A tamping machine or ballast tamper, informally simply a tamper, is a self-propelled, rail-mounted machine used to pack (or tamp) the track ballast under railway tracks to make the tracks and roadbed more durable and level. Prior to the introduction of mechanical tampers, this task was done by manual labour with the help of beaters. As well as being faster, more accurate, more efficient and less labour-intensive, tamping machines are essential for the use of concrete sleepers since they are too heavy (usually over 250 kg or 550 lb) to be lifted by hand.
At its most basic, a tamping machine only packs the ballast. Some modern machines, sometimes known as tamper-liners or tamping and lining machines, also correct the alignment of the rails to make them parallel and level, in order to achieve a more comfortable ride for passengers and freight and to reduce the mechanical strain applied to the rails by passing trains. This is done by finding places where the sleepers have sunk from the weight of the passing trains or frost action, causing the track to sag. The tamper lifts each sleeper and the rails up, and packs ballast underneath. When the sleeper is laid down again, the sagged rails now sit at the proper level. Combining tamping and lining into a single machine saves time and money, as only one machine needs to be run over the track to perform both functions.
Tampers frequently work in concert with ballast regulators, as part of a section crew.
In the early days of railroading, the ballast was maintained by hand, with gandy dancers using shovels and beaters to move, clean, and compact ballast. Rails would be jacked up with large track jacks to allow the crews to do their work. This process took quite a long time and was subject to human error.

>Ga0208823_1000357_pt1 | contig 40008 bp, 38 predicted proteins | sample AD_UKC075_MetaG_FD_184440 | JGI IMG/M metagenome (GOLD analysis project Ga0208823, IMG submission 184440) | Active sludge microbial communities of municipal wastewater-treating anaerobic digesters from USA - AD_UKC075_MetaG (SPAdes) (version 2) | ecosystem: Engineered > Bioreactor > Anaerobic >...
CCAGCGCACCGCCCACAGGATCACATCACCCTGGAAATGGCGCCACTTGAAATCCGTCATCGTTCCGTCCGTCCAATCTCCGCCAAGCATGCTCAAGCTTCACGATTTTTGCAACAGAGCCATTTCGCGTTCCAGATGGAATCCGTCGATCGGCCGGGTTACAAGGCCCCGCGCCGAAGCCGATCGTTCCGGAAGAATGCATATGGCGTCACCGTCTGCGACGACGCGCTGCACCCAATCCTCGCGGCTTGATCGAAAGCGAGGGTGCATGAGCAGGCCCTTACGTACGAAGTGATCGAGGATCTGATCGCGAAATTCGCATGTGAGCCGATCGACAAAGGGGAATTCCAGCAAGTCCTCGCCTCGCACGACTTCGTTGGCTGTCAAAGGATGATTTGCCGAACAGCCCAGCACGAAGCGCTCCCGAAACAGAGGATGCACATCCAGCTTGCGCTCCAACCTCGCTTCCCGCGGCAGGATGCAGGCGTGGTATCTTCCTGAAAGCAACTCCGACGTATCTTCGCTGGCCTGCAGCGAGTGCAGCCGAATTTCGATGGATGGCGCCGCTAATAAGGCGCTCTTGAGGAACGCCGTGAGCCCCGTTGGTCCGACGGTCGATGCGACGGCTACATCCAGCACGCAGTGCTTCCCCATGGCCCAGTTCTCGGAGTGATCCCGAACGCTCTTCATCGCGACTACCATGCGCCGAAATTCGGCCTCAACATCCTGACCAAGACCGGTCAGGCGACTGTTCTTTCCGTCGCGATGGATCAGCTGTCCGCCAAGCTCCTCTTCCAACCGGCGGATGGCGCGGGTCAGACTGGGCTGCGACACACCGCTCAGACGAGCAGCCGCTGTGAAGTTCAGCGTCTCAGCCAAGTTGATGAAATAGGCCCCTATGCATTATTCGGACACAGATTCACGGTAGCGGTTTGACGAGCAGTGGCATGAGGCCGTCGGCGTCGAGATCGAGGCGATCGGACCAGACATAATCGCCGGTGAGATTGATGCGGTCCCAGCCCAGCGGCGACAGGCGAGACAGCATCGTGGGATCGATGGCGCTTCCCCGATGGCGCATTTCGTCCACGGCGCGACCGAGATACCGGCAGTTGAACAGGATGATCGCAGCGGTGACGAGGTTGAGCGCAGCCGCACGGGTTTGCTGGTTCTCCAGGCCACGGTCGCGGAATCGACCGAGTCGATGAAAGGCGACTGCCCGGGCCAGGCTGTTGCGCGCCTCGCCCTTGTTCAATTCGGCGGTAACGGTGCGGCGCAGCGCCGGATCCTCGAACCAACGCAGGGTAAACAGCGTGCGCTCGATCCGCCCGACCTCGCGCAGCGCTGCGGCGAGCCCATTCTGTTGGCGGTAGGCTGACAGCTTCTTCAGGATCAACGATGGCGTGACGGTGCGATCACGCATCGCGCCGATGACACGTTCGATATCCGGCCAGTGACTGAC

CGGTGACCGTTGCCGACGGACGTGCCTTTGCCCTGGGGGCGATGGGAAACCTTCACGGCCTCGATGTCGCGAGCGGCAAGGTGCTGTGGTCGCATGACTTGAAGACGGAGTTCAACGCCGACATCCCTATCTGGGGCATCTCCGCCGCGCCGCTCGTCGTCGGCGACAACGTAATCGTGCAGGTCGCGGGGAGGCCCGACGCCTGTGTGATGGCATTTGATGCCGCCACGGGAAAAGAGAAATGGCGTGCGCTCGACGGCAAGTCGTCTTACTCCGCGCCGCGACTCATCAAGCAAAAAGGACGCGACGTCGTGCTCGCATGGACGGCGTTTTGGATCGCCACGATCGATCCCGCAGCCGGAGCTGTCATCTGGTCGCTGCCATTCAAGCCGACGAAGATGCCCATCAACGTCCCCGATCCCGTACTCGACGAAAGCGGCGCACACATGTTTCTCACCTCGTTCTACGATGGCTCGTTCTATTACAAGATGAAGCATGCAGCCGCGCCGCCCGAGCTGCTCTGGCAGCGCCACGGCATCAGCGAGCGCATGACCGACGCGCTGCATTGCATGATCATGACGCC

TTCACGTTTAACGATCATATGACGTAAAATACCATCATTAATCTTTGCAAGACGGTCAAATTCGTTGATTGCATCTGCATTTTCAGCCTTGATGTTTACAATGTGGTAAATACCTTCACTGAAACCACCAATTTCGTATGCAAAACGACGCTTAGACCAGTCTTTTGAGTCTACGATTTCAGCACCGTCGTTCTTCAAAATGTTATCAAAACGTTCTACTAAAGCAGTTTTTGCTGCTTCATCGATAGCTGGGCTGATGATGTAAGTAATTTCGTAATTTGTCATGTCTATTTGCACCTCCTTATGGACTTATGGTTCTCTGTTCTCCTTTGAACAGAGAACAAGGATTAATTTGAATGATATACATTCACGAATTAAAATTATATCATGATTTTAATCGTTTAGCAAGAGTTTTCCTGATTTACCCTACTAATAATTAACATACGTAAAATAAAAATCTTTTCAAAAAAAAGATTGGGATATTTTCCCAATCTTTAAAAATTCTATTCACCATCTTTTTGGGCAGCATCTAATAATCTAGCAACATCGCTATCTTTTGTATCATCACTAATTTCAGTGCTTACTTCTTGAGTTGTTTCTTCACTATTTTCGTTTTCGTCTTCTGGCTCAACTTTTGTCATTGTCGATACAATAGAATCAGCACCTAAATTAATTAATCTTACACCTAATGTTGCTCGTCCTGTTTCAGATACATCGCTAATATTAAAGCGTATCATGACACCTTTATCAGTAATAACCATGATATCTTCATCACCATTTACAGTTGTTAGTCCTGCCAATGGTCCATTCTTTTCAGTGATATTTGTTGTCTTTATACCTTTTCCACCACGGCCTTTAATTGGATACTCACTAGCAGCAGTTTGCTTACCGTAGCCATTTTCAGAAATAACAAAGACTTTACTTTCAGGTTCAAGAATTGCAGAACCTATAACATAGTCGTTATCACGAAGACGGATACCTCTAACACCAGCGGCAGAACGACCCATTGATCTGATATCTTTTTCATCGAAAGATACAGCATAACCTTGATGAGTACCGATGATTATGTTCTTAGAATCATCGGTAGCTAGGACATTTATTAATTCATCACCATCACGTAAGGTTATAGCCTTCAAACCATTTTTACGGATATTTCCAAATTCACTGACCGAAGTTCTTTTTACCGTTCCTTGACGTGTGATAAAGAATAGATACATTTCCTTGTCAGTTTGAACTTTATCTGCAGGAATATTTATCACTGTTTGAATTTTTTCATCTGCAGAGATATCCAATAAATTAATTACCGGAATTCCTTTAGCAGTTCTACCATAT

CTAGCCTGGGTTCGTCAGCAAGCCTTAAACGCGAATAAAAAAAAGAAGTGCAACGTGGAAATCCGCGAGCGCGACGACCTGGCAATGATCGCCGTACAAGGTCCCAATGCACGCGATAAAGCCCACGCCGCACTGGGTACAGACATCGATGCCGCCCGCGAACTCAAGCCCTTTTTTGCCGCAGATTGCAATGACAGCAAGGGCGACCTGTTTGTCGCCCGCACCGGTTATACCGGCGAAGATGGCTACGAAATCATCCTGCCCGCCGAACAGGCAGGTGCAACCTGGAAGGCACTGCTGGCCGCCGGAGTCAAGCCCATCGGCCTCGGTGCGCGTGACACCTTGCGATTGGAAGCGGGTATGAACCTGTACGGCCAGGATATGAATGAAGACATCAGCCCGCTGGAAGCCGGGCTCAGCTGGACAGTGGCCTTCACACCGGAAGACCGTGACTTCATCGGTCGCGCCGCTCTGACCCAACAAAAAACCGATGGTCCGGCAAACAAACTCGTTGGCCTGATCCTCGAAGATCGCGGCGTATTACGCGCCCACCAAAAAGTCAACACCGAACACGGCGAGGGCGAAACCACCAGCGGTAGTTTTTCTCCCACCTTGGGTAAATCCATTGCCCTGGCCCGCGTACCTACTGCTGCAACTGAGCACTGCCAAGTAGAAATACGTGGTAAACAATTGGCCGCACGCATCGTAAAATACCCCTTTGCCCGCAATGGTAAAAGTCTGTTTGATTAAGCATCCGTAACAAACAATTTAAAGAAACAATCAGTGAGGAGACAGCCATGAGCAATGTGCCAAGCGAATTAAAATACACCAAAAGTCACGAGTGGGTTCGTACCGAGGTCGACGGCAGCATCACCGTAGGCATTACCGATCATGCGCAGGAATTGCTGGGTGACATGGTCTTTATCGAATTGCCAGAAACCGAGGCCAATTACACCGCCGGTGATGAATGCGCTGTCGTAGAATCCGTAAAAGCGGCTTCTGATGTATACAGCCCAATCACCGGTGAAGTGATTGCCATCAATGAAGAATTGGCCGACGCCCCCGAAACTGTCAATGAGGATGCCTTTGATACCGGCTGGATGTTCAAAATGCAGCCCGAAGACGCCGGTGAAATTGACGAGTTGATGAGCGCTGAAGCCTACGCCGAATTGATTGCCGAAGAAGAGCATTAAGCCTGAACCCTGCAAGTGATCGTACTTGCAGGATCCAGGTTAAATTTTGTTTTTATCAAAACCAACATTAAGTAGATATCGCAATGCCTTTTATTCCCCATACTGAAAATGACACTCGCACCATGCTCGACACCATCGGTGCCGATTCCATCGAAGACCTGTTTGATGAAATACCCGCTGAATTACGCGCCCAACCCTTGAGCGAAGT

Starting in the 1930s, automatic tools for tamping were first developed and used, though they still had to be operated by hand. In the following decades, tamping machines were developed to automate the process, using dedicated machines that travelled on the rails.
In recent years, larger tamping machines have been developed that incorporate additional functions such as lining and lifting the rails on top of their tamping function. These are known in North America as production tampers.
Tamper machines are built in many different varieties depending on their purpose:
- Plain line tamping machines: used on line sections which have no points or other complex track structures, commonly referred to as production machines, generally have fixed tamping head positions
- Continuous action tamping machines
- Tamping Express
- Switch tamping machines: used to tamp switches, crossings and other complex track structures, have movable tamping heads with ability to isolate heads when required.